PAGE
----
Pain is one of those universal things we all deal with. Back pain in particular often is a result of different circumstances including repetitive tasks like jogging, sitting, carrying or lifting.
And these activities can lead to muscle constriction, tension or even stiffness in your lower back.
The National Institute of Neurological Disorders and Stroke estimates that around 20 percent of people who struggle with acute low back pain also develop chronic low back pain with persistent symptoms at one year.
This can really impact the quality or your daily life and your relationships as well.
If you’re looking for some support in lessening the pain as much as possible to get back to normal, there is some good news.
Improving your lower back pain could be as simple as making some practical lifestyle changes.
Here are 7 great changes to consider for improved back pain.
1. Adjust your posture
Posture is one of the worst things for causing and worsening lower back pain. According to Harvard Health Publishing, posture describes:
“The way you hold your body while standing, sitting, or performing tasks like lifting, bending, pulling, or reaching.”
In essence, when you have a good posture, it means the bones of your spine (also known as the vertebrae) are in proper alignment.
Consider learning how to sit and stand with good posture. It can help alleviate pressure on your lower back, not to mention that it’ll make you feel better overall due to the increased circulation.
One way you can improve your lower back pain with good posturing is through imagery.
Imagine at all times that there is a straight line that passes through your body. This line starts right from the bottom of the ground and emerging through the top of your head.
And as you walk or move to make it your mission to not bend this line.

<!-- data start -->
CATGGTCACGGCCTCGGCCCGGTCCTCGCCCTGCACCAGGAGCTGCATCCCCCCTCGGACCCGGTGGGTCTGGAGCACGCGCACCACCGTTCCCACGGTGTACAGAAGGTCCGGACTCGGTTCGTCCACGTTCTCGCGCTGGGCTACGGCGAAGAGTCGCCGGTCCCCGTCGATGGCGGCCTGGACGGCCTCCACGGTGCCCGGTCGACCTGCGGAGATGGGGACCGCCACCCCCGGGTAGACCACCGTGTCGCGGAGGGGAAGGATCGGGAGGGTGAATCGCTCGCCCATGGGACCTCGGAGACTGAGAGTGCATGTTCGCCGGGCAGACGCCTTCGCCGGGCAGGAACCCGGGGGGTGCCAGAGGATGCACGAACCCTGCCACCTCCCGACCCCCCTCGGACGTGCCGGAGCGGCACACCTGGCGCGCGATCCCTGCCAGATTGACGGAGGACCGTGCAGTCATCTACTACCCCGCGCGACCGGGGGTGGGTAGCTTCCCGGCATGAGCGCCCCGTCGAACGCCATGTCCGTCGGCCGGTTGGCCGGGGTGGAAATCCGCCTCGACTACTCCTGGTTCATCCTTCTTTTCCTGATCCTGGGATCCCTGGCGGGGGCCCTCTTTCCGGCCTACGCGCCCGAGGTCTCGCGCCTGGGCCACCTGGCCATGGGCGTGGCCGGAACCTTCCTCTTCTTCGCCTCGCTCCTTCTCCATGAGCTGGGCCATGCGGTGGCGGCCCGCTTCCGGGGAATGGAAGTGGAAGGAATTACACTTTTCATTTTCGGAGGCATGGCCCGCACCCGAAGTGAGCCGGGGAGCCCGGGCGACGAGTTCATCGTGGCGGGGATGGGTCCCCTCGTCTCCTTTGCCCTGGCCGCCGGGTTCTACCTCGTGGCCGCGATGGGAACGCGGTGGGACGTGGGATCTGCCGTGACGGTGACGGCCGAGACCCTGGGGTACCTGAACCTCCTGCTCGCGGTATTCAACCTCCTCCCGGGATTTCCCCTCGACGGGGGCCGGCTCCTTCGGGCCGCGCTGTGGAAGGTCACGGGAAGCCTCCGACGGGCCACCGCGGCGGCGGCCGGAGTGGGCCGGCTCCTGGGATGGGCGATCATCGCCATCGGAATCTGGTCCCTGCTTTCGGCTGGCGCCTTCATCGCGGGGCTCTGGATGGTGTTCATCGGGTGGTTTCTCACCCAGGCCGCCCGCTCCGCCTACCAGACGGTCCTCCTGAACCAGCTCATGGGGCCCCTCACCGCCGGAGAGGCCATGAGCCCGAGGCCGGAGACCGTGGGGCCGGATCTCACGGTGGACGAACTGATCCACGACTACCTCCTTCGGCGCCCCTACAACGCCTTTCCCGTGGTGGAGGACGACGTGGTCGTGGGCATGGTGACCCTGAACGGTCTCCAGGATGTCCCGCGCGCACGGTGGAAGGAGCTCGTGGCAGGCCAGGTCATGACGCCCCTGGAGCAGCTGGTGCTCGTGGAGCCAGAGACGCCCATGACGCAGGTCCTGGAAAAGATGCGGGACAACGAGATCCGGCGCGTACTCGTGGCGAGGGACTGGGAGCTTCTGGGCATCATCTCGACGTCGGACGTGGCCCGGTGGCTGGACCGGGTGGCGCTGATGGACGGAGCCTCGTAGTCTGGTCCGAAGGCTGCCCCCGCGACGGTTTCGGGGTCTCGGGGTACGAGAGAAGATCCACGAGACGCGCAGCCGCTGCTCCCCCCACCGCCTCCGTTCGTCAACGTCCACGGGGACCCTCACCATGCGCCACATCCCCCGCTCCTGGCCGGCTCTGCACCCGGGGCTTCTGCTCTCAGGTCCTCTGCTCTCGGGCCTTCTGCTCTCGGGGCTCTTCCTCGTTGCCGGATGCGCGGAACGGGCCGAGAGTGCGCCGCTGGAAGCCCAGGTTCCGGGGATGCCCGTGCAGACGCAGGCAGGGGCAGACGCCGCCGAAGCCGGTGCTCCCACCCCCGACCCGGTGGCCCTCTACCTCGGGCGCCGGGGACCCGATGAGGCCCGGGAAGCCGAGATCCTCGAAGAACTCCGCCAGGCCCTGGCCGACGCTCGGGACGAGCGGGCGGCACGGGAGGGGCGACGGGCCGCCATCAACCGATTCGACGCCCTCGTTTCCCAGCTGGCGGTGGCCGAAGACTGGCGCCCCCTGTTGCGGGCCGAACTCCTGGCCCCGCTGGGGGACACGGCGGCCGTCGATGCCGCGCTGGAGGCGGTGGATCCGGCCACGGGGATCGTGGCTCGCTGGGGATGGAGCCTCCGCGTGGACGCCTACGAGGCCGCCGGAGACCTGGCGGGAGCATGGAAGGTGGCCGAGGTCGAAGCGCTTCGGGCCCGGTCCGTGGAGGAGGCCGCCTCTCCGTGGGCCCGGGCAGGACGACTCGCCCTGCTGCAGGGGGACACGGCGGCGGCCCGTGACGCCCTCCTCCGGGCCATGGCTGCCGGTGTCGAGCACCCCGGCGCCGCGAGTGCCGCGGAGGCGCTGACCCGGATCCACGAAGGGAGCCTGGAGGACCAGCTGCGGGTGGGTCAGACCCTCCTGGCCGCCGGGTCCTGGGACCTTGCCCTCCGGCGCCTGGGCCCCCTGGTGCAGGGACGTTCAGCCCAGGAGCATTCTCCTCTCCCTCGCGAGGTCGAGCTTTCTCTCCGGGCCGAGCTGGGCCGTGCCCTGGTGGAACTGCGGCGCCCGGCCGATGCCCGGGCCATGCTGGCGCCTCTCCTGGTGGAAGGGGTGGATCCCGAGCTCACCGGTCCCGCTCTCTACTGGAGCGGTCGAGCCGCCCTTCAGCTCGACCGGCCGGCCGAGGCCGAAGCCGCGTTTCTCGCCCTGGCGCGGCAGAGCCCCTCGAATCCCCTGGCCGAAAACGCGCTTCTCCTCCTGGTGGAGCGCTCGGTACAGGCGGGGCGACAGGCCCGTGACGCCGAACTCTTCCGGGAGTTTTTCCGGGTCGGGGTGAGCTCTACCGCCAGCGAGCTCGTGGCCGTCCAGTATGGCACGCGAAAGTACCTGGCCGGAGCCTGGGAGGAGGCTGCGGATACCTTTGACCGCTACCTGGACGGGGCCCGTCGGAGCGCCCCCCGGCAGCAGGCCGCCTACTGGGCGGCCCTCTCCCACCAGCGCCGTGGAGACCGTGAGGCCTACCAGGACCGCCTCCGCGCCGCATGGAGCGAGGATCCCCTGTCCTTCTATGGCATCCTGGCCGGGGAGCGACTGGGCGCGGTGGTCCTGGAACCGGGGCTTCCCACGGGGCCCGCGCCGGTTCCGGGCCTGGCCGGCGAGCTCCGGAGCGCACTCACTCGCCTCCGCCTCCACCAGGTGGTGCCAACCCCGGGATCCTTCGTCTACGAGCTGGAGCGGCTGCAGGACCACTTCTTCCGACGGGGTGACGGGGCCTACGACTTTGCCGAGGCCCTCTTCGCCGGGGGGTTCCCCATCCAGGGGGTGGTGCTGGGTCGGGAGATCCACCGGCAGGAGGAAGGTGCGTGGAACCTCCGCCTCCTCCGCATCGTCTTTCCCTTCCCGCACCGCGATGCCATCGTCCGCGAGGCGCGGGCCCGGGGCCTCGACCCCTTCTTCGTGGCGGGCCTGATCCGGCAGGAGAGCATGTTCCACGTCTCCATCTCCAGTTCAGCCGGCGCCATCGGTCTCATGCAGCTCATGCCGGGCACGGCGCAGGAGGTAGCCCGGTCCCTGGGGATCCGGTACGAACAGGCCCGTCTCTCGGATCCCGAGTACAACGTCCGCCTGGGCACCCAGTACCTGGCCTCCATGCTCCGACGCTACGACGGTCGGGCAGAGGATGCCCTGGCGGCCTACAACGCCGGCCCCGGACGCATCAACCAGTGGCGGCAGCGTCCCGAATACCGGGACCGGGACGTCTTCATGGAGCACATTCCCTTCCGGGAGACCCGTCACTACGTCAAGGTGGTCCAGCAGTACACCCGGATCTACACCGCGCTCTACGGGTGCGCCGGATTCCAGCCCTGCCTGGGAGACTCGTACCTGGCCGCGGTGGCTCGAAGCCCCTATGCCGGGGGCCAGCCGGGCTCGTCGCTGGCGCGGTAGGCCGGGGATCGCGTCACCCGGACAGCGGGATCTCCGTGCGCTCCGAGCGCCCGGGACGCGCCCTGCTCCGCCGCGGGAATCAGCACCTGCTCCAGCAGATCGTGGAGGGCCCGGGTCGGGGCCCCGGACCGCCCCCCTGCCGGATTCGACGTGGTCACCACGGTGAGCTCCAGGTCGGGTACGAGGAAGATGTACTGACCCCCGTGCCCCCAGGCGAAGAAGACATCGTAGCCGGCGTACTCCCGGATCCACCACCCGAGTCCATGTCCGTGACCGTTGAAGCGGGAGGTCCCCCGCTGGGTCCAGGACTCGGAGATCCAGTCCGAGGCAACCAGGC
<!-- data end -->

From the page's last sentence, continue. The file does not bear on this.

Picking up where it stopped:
There is always the temptation to slouch or bend or even cower. But this notion of a straight line can always help you to keep the body upright.
Another way to improve posture is the shoulder blade squeeze.
Find a comfortable chair and sit, eyes looking forward, feet to the ground and rest your hands on your thighs. In that comfortable position, gently draw back your shoulders, squeezing the blades of your shoulder together.
Hold the squeezed position for a few seconds and the release, bringing your body to a relaxed position
Sit up straight in a chair with your hands resting on your thighs. Keep your shoulders down and your chin level. Slowly draw your shoulders back and squeeze your shoulder blades together. Hold for a count of five; relax. Repeat three or four times.
2. Reconfigure your sleeping position
If you think how you sleep doesn’t matter, think again! Because not all sleeping positions are created equal.
Rachel Salas, M.D. who is an associate professor of neurology at Johns Hopkins Medicine cautions:
“We could argue that some [sleeping positions] are better than others.” Especially as you get older, “and have more medical issues, sleep position can become positive or negative.”
Most of us know that sleeping on our stomach is the worst thing possible for our back. If you are dealing with daily pain, consider adjusting your sleeping position or choose the right pillow for better sleep and comfort.
The ideal position is one that doesn’t feel like it puts unnecessary strain on your back or other joints.
3. Move more during your workday